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“ [6] That war being ended, many of the Greeks charged

B.C. 183
Philip with doing or omitting various things, in disregard of the orders given by Flamininus when he settled the affairs of Greece. To answer these charges Demetrius went as an envoy to Rome in his father's behalf, the Romans being well pleased with him aforetime, when he had been a hostage, and Flamininus strongly recommending him to the Senate. As he was a very young man and somewhat flustered, they directed him to read his father's memorandum in which were written down, one by one, the things already done and those yet to be done, although decided upon contrary to justice; for, indeed, his unjust acts were prominent in the thought of many. Nevertheless, the Senate, having regard to his late zeal in the matter of Antiochus, said that it would pardon him, but added that it did so on account of Demetrius. Philip, having been confessedly most useful to them in the war with Antiochus, when he might have done them the greatest damage if he had cooperated with Antiochus, as the latter asked him to, expecting much on this account and now seeing himself discredited and accused, and considered worthy of pardon rather than of gratitude, and even this merely on account of Demetrius, was indignant and angry, but concealed his feelings for a time. Afterwards, in a certain arbitration before the Romans, they transferred much of his territory to Eumenes, seeking all the time to weaken him. Then, at once, he began secretly preparing for war.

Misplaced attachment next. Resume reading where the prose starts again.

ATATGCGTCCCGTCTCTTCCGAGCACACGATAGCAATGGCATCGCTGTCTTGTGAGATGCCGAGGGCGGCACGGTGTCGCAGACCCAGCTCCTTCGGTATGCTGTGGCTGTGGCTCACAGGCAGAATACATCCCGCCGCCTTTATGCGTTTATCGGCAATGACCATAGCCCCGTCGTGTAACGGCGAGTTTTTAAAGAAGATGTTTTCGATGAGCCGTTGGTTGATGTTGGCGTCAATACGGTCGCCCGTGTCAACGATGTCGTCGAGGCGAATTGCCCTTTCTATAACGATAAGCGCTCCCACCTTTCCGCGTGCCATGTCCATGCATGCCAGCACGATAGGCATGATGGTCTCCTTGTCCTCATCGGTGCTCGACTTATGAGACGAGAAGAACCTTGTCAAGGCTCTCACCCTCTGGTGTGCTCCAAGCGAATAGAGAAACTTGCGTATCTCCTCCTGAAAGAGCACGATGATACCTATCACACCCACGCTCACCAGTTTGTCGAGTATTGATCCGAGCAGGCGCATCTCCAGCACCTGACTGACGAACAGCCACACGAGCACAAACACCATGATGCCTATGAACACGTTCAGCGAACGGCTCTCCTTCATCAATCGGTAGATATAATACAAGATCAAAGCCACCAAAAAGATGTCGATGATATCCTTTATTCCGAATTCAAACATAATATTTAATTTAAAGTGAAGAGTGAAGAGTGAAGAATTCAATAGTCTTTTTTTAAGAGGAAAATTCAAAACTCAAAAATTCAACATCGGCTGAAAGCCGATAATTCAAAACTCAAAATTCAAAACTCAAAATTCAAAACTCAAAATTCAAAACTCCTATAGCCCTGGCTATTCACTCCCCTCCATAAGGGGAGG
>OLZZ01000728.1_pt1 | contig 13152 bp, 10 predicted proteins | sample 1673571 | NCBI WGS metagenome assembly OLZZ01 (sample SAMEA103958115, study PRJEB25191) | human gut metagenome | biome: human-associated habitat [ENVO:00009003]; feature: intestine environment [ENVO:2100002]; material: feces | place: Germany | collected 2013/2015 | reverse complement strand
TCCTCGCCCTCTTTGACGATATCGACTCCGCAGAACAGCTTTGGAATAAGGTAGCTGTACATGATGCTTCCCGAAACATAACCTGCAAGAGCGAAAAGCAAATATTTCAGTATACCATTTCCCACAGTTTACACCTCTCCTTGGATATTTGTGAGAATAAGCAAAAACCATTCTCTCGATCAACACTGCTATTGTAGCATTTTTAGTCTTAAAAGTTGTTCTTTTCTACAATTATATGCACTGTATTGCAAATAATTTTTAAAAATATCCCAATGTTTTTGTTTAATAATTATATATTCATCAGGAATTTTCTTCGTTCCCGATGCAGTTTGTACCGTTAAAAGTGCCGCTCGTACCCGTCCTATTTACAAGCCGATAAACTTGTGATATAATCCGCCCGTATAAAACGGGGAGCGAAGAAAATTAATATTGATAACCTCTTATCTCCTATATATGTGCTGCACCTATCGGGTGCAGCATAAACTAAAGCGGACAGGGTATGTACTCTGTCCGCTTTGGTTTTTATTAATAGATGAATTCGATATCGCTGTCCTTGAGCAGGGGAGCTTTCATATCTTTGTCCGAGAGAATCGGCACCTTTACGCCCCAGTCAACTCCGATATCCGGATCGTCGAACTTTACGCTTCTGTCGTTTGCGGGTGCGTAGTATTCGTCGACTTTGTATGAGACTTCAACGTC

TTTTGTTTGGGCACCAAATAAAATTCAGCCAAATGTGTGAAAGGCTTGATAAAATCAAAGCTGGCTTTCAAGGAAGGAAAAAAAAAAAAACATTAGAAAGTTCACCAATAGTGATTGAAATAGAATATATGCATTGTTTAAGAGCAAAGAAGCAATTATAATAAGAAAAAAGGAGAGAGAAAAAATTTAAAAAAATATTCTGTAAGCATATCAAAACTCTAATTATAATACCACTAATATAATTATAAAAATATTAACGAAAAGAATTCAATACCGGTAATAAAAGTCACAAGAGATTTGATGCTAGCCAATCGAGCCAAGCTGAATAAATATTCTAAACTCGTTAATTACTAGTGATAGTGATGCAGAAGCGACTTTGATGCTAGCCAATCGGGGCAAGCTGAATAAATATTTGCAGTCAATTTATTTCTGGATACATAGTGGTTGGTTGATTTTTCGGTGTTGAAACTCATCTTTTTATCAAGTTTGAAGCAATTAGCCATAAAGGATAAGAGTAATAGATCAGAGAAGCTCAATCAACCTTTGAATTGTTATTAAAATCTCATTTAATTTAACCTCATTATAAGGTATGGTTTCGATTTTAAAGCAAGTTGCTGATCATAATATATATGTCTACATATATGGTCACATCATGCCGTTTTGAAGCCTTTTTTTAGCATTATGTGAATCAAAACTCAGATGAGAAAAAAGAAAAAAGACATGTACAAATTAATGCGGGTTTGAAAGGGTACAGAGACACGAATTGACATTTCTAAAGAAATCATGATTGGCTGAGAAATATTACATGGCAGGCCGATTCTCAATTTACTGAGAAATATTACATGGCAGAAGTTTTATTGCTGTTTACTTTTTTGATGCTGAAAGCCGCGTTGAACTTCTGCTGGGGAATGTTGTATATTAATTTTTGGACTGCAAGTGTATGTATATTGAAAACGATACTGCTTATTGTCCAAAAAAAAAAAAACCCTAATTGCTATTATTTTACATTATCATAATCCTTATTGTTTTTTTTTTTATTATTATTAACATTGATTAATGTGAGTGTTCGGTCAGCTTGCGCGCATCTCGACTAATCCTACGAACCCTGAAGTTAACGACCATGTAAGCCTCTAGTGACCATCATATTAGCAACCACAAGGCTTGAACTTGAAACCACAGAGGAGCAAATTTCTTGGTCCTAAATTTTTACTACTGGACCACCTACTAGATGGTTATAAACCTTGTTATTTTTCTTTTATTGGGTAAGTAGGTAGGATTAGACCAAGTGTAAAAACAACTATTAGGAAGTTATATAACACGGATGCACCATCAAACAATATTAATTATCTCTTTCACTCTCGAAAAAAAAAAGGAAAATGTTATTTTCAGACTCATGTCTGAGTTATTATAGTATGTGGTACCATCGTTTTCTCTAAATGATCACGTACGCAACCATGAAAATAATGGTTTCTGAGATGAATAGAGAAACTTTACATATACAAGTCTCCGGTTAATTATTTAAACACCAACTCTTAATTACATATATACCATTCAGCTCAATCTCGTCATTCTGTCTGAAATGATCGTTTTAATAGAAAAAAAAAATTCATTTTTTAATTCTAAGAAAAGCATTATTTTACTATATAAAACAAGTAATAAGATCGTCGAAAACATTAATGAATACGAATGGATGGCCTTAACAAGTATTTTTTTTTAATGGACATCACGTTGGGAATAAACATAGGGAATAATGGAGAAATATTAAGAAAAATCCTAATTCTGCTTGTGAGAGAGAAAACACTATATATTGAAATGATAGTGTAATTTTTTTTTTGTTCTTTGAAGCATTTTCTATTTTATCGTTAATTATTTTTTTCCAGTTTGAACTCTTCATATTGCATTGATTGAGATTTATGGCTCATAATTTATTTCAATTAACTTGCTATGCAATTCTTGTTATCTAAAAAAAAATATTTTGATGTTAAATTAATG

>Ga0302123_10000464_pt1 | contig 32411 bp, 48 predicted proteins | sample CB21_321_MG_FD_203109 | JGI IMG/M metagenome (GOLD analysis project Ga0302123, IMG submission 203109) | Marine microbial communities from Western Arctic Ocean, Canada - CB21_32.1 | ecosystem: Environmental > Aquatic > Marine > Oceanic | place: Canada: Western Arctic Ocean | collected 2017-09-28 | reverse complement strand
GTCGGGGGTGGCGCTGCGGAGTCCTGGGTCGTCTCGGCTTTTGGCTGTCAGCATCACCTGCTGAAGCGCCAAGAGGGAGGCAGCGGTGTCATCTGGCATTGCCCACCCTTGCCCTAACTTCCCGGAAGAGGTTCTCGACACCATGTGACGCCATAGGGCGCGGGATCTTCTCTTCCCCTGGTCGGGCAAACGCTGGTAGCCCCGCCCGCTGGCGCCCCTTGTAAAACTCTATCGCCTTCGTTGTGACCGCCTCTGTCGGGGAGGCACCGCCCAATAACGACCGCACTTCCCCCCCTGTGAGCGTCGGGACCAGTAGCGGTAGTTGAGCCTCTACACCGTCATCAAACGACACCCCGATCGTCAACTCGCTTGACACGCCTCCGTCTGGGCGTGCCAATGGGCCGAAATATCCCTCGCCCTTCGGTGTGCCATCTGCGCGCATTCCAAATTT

“Philip utterly destroyed all forces that sailed against him, lest the Romans should say that the Macedonian power was weakening.


Y.R. 582


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